Debela Griža near the village Volčji Grad is the remains of a mighty fortified ring from the Bronze and Iron Ages. It is situated in a slightly elevated terrain, Northwest of the present day Volčji Grad. It is 290 meters long at its longest and 180 meters wide at its widest. Its circumference of 770 meters covers around 4,2 hectares. This makes it a medium sized hillfort. Even Marchesetti noticed its ‘low lying’ position which is rare amongst hillforts because fortification and defensive capability are one of their key strengths. Debela Griža could ‘afford’ it, because the planners carefully placed it between sink-holes which took over the roles of steep slopes. The total length of the walls is 1100 metres. Considering the nature and the shape of the terrain, the wall is between 2 and 7 metres high. It is likely that while Debela Griža was populated, it was even higher. The ruins are now between 5 and 15 metres wide, and the remnants of the original staircase construction can be seen along the whole wall. The double wall is especially prominent in the southern and northern sides; the double wall is was crucial in the control over the entrances which are located on the old path from Volčji Grad to Komen. The total amount of used stone is over 60,000 cubic metres.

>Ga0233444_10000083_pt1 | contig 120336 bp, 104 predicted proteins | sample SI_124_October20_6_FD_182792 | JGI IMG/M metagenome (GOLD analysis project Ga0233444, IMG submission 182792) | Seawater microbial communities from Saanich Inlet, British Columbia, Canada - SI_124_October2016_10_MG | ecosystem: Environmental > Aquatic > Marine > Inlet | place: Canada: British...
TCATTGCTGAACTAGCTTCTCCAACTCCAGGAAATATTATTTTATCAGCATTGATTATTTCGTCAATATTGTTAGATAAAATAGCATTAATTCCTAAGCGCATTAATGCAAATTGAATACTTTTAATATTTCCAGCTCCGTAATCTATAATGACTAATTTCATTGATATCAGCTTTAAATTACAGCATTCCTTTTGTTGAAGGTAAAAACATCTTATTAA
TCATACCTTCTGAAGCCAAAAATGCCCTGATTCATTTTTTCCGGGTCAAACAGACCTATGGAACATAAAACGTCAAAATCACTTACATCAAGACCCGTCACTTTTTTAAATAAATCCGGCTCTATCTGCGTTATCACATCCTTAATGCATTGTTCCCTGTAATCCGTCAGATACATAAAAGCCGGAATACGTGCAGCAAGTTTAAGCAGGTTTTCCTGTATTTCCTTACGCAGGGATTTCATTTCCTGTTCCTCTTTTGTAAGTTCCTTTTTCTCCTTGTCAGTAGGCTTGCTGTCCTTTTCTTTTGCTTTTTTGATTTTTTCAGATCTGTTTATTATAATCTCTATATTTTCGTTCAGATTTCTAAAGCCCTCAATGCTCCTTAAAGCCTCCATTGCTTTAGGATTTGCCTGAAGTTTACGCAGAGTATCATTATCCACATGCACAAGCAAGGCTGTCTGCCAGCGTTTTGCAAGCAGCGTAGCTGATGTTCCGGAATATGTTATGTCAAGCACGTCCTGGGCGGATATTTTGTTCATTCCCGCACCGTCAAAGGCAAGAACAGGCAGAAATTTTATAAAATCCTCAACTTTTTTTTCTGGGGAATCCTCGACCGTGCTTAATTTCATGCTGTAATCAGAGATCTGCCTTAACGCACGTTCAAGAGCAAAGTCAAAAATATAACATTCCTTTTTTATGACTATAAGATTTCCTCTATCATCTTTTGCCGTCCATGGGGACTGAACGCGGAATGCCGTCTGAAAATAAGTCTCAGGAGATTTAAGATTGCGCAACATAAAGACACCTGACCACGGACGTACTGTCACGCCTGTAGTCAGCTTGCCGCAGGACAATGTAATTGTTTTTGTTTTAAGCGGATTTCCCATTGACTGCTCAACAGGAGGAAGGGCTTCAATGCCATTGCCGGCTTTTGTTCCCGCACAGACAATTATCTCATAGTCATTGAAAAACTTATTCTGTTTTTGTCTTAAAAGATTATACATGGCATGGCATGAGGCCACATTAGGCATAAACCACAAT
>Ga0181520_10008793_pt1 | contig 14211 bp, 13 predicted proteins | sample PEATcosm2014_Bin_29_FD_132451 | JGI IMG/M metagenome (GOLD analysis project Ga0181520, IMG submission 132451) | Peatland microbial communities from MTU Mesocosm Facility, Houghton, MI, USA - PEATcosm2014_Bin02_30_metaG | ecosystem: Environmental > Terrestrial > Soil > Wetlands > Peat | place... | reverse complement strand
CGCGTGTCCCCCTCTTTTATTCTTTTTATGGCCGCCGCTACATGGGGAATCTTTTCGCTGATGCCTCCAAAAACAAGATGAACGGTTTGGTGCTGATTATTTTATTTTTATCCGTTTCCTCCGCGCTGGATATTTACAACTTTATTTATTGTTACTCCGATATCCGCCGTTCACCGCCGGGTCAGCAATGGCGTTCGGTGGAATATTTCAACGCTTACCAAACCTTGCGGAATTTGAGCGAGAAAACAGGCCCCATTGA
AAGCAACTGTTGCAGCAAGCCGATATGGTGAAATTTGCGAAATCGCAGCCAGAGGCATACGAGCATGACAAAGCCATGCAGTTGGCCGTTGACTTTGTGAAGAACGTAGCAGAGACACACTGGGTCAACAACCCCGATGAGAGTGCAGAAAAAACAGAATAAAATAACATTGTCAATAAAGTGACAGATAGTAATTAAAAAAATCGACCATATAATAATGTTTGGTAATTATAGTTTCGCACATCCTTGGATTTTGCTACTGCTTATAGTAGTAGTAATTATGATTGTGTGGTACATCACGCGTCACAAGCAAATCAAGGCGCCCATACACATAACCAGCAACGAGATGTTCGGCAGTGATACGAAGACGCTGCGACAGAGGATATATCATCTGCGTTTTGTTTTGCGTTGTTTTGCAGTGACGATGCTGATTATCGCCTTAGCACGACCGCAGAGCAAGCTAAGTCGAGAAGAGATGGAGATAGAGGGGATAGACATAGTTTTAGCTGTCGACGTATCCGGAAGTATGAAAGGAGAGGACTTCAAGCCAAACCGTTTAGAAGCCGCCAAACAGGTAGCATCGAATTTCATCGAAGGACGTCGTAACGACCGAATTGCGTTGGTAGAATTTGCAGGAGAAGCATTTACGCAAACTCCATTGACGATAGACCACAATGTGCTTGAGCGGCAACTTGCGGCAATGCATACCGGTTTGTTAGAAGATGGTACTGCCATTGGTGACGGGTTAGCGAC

Debela Griža near Volčji Grad is one of the most picturesque and well preserved low-lying prehistoric hillforts in the Karst. Its fame is for now based more on its looks rather than historical research. It stands out from other hillforts with its low location, inclusion of sink-holes in the defensive system, symmetric shape and its condition. It is obviously why it has always generated ideas to study it and present it to the wider public. A good example is the telling article in the newspaper Soča dated 9th June, 1906:

“In Volčji Grad, we have an old ruin, which we call Debela Griža. This ruin looks almost like a castle. A number of items have been found there: knives, forks, swords, spoons, bones and even a small gold cart etc. A number of fine gentlemen have already looked at the ruin and each of them immediately connected it to hidden old treasures. Old people say that there was a castle there, with high walls, no roof and overgrown with all sorts of trees and they would put various types of skins on the trees to serve as tents. These were meant to be old Ajdi (giants) led by a woman called Volčja, which gave the name to our Volčji Grad. Today you can still see the old plaque on the church wall, with cut numbers and old letters, also visited by many people. It would be appropriate if it was visited and studied by learned men.”


Silhouette of Debela Griža in stone, Volčji Grad. Photo by: V. Benedik, 2015.
Dry wall with no mortar, Debela Griža. Photo by: V. Benedik, 2014.
Stone bank, Debela Griža. Photo by: V. Benedik, 2015.
Debela Griža and part of Volčji Grad from a balloon. Photo by: V. Benedik, 2015.